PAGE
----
When pain is real, why is God silent?
A Crazy, Holy Grace is a collection of essays on Buechner’s meditations on pain and loss. Buechner covers such topics as, the power of hidden secrets, loss of a dearly beloved, letting go, resurrection from the ruins, peace, and listening for the quiet voice of God. He reveals that pain and sorrow can be a treasure—an amazing grace.
Buechner says that loss will come to all of us, but he writes that we are not alone. Crazy and unreal as it may sometimes seem, God’s holy, healing grace is always present and available if we are still enough to receive it.
In this essential collection of essays, including one never before published, Frederick Buechner finds that the God, whom might seem so silent, is ever near. He writes about what it means to be a steward of our pain; about this grace from God that seems arbitrary and yet draws us to his holiness and care. He writes about the magic of memory and how it can close up the old wounds with the memories of past goodnesses and graces from God.
The reader gets the sense of having the privilege of reading the journal of a close friend as the author shares his journey through grief with complete transparency. This is a book you can read, put down, and pick back up without losing your place. However, it’s also a book that may compel you to read it in “tiny bites” as you walk with Buechner down the road of sorrow.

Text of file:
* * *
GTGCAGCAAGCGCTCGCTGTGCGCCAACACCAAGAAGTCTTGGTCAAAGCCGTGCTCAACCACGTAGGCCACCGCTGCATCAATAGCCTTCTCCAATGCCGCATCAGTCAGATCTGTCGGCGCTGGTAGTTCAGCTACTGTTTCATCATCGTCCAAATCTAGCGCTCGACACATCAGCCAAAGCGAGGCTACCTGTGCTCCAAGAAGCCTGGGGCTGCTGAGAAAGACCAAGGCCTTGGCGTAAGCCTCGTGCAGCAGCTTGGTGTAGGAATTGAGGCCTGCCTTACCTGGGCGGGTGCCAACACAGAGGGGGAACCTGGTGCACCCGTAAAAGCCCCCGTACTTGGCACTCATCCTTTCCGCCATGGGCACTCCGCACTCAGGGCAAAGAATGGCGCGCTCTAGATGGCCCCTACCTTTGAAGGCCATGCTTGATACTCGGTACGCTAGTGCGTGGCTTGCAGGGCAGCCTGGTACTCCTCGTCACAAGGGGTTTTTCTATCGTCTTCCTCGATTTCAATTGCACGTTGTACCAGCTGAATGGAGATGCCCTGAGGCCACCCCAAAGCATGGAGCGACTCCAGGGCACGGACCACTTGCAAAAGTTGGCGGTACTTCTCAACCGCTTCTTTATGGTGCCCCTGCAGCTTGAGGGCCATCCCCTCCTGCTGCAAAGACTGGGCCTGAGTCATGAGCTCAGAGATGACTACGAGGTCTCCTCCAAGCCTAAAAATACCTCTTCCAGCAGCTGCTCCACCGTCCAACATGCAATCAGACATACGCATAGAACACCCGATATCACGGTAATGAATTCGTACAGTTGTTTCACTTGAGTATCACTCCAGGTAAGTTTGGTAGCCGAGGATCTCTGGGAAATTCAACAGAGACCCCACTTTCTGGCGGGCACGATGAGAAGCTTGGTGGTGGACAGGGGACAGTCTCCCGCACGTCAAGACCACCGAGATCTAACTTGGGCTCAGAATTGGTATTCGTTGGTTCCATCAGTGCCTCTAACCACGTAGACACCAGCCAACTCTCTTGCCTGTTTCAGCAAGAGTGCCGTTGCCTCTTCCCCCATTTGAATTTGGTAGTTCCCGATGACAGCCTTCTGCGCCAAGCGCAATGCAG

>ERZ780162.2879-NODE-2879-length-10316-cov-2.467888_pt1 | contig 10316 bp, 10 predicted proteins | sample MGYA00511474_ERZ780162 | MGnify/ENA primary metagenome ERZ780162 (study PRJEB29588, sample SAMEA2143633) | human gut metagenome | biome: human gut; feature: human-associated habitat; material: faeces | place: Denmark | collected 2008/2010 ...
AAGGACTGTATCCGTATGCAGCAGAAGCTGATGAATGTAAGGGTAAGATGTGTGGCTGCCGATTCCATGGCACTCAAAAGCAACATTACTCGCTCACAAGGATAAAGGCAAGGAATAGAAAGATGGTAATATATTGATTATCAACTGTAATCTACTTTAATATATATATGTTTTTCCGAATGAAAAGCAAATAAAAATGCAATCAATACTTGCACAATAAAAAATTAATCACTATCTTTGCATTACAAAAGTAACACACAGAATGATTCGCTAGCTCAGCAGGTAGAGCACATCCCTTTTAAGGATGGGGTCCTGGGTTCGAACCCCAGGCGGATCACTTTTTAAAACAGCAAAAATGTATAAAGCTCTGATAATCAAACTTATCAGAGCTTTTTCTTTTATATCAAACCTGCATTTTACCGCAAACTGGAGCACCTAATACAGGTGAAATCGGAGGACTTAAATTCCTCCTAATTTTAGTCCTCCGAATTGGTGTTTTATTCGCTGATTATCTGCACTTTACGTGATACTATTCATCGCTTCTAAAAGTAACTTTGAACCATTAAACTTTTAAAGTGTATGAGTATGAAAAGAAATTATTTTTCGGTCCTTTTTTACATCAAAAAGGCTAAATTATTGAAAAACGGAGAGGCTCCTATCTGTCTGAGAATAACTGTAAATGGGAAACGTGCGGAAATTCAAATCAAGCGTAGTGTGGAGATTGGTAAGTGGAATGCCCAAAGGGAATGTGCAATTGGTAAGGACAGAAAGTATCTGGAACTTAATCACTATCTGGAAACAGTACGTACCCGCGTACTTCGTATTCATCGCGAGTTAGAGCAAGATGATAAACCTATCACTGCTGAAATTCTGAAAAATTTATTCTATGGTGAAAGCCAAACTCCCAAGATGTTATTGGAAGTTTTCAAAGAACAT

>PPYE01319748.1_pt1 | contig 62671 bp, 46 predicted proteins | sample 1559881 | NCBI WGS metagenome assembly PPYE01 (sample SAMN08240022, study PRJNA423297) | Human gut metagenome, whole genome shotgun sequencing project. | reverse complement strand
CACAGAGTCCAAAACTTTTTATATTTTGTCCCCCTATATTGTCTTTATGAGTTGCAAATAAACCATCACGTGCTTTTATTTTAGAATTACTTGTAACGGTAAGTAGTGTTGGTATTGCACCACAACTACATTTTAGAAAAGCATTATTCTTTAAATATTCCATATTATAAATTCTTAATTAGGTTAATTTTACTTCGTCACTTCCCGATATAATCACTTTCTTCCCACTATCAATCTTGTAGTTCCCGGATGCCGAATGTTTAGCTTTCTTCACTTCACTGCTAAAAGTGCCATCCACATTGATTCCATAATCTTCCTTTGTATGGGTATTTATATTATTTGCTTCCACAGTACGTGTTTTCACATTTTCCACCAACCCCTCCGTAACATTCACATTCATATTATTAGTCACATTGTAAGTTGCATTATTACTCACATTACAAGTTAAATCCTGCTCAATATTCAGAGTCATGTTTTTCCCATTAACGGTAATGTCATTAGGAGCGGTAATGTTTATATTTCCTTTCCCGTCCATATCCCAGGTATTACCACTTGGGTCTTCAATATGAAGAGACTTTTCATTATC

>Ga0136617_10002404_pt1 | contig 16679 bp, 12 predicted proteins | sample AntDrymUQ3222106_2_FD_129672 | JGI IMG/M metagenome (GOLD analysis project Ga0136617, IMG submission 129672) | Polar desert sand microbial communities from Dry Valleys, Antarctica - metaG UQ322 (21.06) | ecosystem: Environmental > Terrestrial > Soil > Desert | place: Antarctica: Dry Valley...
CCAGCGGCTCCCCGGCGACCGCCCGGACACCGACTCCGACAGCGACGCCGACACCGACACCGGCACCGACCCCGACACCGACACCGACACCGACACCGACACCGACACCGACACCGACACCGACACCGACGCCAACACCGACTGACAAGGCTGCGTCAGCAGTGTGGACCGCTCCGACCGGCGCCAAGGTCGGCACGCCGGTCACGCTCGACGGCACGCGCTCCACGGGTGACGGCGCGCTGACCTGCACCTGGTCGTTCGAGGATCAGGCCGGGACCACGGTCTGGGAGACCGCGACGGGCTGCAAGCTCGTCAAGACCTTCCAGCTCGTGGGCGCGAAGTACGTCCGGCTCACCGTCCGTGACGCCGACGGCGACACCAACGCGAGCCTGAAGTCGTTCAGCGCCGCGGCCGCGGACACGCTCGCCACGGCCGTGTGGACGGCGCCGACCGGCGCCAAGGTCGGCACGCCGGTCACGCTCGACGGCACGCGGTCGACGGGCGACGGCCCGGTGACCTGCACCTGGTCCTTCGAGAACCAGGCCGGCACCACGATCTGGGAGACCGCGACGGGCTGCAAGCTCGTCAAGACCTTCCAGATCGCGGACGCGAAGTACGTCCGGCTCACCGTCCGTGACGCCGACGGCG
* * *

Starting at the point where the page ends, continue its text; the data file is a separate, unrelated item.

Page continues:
A very fine examination of pain and loss and how it may bring us to know ourselves and to God. Those of you who have Buechner’s other works will not find much that is new, but it is a good compilation to reflect on one’s pain and loss. It is an excellent book to do a group study as we all have dealt with pain and loss.
This is short easy to read and a starting point for you to get honest about your own pain, your own memories, and your own pathway to healing. A Crazy Holy Grace flows in short anecdotal accounts of things that matter in his life. You can read it as a devotional, as a collection of stories, or as a collection of theological essays. And let’s be honest: we all struggle with pain. And further honesty means we have to admit that we all have those memories. But pain and memories don’t have to define us. In the midst of darkness, we can still find hope and healing thanks to that “crazy, holy, grace”. Buechner shows us that there is a path up, and remembering the past is often a good way to get started on that path.
I received the eBook from Net Galley and Zondervan publishing for my review.
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